Whilst out and about in the woolly wilds of Western England last weekend, I came across this rather impressive fallen tree, which looks like a dragon:
I think you'll agree, it really does have a reptilianesque likeness about it.
It would seem that the human brain is insitnctively programmed to recognise patterns, which is why we like stuff shaped like animals. Apparently, human faces are the commonest type of
arrangement we see, which explains reports of the virgin Mary in a tortilla, Princess Diana in every bloody issue of the Daily Mail and, more commonly, the Man in the Moon:
So I wasn't particularly surprised to find that I recognised a lizard in a log which was locally renowned for looking like a lizard, even though it was a log. Not all of them are so easy though, and depend on angle and shadow, like Kennedy's profile in this rocky outcrop.
The following image is a good example. It is said that, at certain angles and in a certain light, you can make out the eerie visage of an owl:
And here, on a hillside, natural processes of wind, rain and windswept grass have combined to form the outline of a donkey:
Actually, the last one was at a Donkey Sanctuary, so it may be more the result of a bloke with a white-line painter and too much time on his hands than the mysterious conjunctions of erosion and subconscious pattern-recognition.
Staying on the subject of donkey charities, it was good way to spend a couple of hours, and apparently they never turn a donkey away. I have a similar philosophy, only involving cream eggs and Badger's beer.
It must be difficult running a charity, and I expect you have to choose your market well. Donkey's tug at the heartstrings of the British a little more than, off the top of my head, they would to someone from Spain. It'd be like setting up a frog-protection society in Paris. Or Crufts in Korea. Even the word "donkeys" appeals to us, for some reason. Rhymes wth wonkey.
Even when it's got its target audience sorted, a charity must constantly have to think of ways to get dosh out of the punters. I have to say though, I have rarely come across a more sure-fire way of getting a donation out of you than having, on display, a recuperating donkey with all holes drilled in his head:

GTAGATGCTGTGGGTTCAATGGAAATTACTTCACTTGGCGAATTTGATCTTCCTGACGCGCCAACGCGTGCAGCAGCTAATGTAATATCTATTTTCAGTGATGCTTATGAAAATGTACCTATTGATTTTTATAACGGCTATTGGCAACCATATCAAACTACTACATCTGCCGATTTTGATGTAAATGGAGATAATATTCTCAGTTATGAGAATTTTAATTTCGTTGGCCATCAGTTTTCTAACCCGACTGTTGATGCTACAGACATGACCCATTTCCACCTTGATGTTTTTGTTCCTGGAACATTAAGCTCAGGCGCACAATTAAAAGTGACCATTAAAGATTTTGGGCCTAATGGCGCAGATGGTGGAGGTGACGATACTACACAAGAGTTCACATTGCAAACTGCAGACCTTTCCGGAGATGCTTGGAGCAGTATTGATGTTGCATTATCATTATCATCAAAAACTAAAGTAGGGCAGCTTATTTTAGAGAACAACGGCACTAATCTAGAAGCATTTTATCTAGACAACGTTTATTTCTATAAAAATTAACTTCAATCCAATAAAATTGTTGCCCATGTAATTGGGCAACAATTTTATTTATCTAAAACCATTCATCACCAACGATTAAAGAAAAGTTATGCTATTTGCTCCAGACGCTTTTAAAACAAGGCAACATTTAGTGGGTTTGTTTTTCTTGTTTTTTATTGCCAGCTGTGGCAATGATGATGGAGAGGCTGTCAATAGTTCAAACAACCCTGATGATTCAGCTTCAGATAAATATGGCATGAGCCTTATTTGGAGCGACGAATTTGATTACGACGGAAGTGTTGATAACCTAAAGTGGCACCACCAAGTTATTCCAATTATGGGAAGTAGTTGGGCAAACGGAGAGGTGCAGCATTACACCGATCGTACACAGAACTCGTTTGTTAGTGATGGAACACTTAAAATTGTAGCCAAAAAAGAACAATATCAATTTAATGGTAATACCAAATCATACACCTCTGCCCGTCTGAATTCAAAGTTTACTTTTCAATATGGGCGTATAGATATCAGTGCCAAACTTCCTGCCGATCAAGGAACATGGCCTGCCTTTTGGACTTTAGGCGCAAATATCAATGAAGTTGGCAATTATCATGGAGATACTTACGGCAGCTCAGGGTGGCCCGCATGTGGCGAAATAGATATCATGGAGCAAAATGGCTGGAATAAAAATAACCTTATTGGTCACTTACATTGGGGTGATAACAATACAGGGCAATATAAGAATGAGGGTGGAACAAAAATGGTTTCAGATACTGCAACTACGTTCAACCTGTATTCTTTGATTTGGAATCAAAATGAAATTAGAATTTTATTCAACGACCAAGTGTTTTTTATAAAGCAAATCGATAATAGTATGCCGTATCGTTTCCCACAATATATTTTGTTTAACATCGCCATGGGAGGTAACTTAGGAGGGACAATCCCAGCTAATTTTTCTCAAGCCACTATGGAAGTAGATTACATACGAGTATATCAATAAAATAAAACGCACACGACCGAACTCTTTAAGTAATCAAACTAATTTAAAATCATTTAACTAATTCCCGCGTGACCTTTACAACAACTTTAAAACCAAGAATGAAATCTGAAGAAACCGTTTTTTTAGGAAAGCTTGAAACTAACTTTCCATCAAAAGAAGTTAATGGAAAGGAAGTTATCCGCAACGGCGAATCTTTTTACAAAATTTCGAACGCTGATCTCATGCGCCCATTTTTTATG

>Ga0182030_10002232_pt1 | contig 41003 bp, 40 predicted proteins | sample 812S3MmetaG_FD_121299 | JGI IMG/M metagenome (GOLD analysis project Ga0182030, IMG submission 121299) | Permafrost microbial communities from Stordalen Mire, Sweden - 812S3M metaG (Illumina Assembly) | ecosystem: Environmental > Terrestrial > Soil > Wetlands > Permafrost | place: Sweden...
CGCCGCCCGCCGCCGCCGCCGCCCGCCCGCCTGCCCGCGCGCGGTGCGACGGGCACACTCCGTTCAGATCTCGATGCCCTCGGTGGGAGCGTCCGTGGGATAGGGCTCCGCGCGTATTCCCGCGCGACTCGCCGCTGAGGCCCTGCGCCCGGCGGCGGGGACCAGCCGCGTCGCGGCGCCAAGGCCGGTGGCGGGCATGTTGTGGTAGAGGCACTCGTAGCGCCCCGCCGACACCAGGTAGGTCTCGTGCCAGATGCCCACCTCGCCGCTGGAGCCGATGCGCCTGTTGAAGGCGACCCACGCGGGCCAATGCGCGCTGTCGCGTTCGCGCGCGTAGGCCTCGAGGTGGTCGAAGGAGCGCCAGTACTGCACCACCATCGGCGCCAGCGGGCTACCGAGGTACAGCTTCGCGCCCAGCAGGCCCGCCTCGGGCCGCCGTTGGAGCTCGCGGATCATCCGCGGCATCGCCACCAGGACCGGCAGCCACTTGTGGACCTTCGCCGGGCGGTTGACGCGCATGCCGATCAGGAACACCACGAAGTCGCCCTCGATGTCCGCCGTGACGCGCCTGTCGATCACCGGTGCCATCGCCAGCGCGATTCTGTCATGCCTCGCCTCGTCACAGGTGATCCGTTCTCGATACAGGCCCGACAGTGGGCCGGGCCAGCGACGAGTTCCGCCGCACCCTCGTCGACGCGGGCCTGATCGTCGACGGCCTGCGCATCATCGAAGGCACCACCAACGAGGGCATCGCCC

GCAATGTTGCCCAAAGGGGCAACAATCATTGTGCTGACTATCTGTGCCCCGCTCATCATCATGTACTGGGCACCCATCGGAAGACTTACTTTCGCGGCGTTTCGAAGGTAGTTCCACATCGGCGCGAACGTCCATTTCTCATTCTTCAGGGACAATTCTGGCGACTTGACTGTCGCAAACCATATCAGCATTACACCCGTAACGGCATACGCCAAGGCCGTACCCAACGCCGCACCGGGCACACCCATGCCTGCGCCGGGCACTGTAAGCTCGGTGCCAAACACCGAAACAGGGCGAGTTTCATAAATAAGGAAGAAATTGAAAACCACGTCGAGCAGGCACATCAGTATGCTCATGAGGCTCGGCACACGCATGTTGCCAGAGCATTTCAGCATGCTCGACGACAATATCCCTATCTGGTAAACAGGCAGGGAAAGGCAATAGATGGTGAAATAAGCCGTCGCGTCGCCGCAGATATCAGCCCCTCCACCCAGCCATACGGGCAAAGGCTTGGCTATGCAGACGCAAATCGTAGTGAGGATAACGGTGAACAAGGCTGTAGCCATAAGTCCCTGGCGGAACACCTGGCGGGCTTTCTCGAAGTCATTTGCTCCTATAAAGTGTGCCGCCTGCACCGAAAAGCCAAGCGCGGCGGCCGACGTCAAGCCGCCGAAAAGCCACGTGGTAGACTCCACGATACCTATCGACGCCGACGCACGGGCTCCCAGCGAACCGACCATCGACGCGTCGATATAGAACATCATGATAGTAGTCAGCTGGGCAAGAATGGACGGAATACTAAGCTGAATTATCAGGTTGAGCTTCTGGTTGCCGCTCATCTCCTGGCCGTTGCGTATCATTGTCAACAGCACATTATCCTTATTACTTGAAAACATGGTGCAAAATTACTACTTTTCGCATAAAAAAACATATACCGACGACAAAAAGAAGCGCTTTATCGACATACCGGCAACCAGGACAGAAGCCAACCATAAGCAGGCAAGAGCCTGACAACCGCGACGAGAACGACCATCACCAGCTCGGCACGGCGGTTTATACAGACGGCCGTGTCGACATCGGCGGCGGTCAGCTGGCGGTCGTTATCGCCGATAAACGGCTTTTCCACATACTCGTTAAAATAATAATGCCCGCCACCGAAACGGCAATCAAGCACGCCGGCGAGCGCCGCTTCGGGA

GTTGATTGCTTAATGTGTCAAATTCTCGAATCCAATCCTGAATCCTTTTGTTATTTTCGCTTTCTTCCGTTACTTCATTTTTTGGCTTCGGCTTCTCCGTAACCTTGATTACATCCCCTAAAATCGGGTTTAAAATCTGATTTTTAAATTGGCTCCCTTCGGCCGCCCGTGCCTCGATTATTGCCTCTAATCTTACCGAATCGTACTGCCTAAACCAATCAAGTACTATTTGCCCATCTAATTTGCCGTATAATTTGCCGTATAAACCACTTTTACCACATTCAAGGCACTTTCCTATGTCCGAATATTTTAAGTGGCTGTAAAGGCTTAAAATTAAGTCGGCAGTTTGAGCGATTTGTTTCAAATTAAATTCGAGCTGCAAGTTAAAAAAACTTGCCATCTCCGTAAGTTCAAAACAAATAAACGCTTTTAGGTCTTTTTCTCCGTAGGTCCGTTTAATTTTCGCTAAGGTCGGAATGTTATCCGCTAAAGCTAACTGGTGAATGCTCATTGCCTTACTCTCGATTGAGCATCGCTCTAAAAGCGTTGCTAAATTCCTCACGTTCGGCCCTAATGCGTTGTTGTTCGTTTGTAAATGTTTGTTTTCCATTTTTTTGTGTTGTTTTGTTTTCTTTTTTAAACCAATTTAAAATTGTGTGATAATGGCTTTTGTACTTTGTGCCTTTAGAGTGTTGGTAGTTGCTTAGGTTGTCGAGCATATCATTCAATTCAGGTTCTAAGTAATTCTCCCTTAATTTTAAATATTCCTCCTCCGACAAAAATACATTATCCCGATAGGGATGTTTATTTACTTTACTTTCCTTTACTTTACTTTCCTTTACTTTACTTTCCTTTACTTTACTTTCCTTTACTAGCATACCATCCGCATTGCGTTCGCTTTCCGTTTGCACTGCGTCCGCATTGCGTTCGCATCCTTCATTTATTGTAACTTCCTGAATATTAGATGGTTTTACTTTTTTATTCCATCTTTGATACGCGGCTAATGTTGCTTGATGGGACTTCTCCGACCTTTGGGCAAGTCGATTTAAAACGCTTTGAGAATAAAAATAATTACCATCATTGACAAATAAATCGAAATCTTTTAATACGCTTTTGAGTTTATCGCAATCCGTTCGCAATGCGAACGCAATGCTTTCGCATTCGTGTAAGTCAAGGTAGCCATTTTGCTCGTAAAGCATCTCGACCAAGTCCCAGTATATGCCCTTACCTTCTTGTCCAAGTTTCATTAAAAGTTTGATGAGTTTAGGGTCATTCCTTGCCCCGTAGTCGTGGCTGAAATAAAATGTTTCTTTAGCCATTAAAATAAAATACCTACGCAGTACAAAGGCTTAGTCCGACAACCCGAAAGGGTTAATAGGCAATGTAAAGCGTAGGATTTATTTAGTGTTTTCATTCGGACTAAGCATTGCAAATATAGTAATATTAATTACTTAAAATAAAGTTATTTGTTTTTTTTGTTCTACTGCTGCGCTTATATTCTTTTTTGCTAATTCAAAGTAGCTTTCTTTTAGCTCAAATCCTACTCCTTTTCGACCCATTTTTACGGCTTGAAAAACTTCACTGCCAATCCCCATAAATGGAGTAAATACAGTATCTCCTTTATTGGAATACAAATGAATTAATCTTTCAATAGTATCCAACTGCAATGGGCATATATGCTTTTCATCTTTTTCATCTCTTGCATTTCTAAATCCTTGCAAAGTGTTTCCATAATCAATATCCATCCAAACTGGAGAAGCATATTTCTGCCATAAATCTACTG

Apparently, it's the result of some necessary surgery and the critter isn't in any pain. There was a sign telling as much while I looked on in horrified fascination, immediately reserving ten of my moderately-effort-earned English pounds for their coffers.
At least they said it was necessary, and I presume it wasn't some cold, capitalist money-making venture for some fat-cat donkey magnate sat in a mahogany office laughing manically as coins and notes flowed through suction tubes directly to his personal account in Switzerland. Am I being naive? Maybe they weren't real holes, just expertly applied make up. Should I have poked a finger in to check or is that frowned upon? There's very little literature available on the etiquette involved when it comes to donkey-head holes. Either way, they couldn't have been surer of getting money out of me had they hired a one-armed baby orangutan holding out a cancer-riddled kitten.
A lot of the money was to help fund a state-of-the-cart veterinary centre, conveniently right next to Holey Ass's paddock.
Anyway, it was a good place. It's in Sidmouth, and I advise you to go. If you can't make it physically, then go there virtually via the magic of DONKEYCAM!
Look at 'em.